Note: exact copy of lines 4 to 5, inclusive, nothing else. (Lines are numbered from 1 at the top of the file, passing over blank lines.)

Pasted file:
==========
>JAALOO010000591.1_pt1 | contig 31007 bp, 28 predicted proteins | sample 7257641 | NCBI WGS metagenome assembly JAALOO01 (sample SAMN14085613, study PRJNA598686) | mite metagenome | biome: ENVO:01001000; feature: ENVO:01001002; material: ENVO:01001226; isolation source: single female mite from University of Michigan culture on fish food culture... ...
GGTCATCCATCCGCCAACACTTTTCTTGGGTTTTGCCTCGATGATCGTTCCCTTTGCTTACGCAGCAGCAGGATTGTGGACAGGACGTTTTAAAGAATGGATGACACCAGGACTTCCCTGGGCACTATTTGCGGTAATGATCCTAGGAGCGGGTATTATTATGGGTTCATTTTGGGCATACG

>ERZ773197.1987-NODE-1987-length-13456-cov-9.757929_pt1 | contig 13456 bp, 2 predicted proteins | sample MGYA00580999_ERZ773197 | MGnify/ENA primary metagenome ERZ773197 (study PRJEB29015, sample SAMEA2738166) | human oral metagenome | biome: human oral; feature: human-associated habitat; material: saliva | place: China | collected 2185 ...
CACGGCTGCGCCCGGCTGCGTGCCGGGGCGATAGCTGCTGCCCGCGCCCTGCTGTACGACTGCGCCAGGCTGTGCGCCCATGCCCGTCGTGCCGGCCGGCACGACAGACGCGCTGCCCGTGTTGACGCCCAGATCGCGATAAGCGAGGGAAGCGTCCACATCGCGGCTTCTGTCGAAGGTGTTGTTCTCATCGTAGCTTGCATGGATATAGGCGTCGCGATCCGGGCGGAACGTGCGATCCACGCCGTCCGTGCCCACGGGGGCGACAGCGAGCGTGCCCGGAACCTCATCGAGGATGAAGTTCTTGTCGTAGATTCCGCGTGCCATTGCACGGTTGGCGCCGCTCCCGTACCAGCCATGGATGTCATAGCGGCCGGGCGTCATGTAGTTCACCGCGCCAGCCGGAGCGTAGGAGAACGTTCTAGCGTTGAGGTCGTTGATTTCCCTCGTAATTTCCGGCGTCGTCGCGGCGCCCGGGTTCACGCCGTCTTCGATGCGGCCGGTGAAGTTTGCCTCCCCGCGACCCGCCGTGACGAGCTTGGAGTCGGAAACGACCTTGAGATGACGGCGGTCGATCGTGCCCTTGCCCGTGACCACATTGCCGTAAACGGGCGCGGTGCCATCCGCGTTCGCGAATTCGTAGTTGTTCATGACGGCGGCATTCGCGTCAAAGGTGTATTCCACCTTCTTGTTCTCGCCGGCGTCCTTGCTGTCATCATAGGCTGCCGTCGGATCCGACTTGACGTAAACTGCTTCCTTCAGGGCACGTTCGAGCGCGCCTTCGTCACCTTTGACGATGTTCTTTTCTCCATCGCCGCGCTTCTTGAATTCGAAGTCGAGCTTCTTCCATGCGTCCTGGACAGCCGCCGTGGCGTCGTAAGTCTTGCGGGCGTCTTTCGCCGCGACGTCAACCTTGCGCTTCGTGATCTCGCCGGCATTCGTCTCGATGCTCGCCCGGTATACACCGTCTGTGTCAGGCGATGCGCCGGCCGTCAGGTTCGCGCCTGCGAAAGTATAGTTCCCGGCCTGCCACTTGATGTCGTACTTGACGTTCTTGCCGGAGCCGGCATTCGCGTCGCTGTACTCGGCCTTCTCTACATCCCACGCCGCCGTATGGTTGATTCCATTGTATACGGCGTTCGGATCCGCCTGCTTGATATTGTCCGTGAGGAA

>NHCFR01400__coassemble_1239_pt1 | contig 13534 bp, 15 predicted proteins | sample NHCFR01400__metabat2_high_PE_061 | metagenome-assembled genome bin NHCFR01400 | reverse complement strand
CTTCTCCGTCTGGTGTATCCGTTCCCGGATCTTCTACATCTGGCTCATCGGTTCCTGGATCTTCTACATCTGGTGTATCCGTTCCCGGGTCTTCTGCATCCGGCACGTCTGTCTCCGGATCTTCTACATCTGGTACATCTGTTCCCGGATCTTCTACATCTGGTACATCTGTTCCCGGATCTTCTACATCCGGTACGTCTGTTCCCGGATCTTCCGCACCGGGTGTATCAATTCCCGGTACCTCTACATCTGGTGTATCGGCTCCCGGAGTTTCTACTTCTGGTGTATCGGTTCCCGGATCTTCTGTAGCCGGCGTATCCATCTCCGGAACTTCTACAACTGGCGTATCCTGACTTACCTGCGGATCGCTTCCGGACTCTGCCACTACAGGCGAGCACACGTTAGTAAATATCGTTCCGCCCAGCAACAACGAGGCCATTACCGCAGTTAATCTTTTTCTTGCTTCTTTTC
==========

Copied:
CACGGCTGCGCCCGGCTGCGTGCCGGGGCGATAGCTGCTGCCCGCGCCCTGCTGTACGACTGCGCCAGGCTGTGCGCCCATGCCCGTCGTGCCGGCCGGCACGACAGACGCGCTGCCCGTGTTGACGCCCAGATCGCGATAAGCGAGGGAAGCGTCCACATCGCGGCTTCTGTCGAAGGTGTTGTTCTCATCGTAGCTTGCATGGATATAGGCGTCGCGATCCGGGCGGAACGTGCGATCCACGCCGTCCGTGCCCACGGGGGCGACAGCGAGCGTGCCCGGAACCTCATCGAGGATGAAGTTCTTGTCGTAGATTCCGCGTGCCATTGCACGGTTGGCGCCGCTCCCGTACCAGCCATGGATGTCATAGCGGCCGGGCGTCATGTAGTTCACCGCGCCAGCCGGAGCGTAGGAGAACGTTCTAGCGTTGAGGTCGTTGATTTCCCTCGTAATTTCCGGCGTCGTCGCGGCGCCCGGGTTCACGCCGTCTTCGATGCGGCCGGTGAAGTTTGCCTCCCCGCGACCCGCCGTGACGAGCTTGGAGTCGGAAACGACCTTGAGATGACGGCGGTCGATCGTGCCCTTGCCCGTGACCACATTGCCGTAAACGGGCGCGGTGCCATCCGCGTTCGCGAATTCGTAGTTGTTCATGACGGCGGCATTCGCGTCAAAGGTGTATTCCACCTTCTTGTTCTCGCCGGCGTCCTTGCTGTCATCATAGGCTGCCGTCGGATCCGACTTGACGTAAACTGCTTCCTTCAGGGCACGTTCGAGCGCGCCTTCGTCACCTTTGACGATGTTCTTTTCTCCATCGCCGCGCTTCTTGAATTCGAAGTCGAGCTTCTTCCATGCGTCCTGGACAGCCGCCGTGGCGTCGTAAGTCTTGCGGGCGTCTTTCGCCGCGACGTCAACCTTGCGCTTCGTGATCTCGCCGGCATTCGTCTCGATGCTCGCCCGGTATACACCGTCTGTGTCAGGCGATGCGCCGGCCGTCAGGTTCGCGCCTGCGAAAGTATAGTTCCCGGCCTGCCACTTGATGTCGTACTTGACGTTCTTGCCGGAGCCGGCATTCGCGTCGCTGTACTCGGCCTTCTCTACATCCCACGCCGCCGTATGGTTGATTCCATTGTATACGGCGTTCGGATCCGCCTGCTTGATATTGTCCGTGAGGAA

>NHCFR01400__coassemble_1239_pt1 | contig 13534 bp, 15 predicted proteins | sample NHCFR01400__metabat2_high_PE_061 | metagenome-assembled genome bin NHCFR01400 | reverse complement strand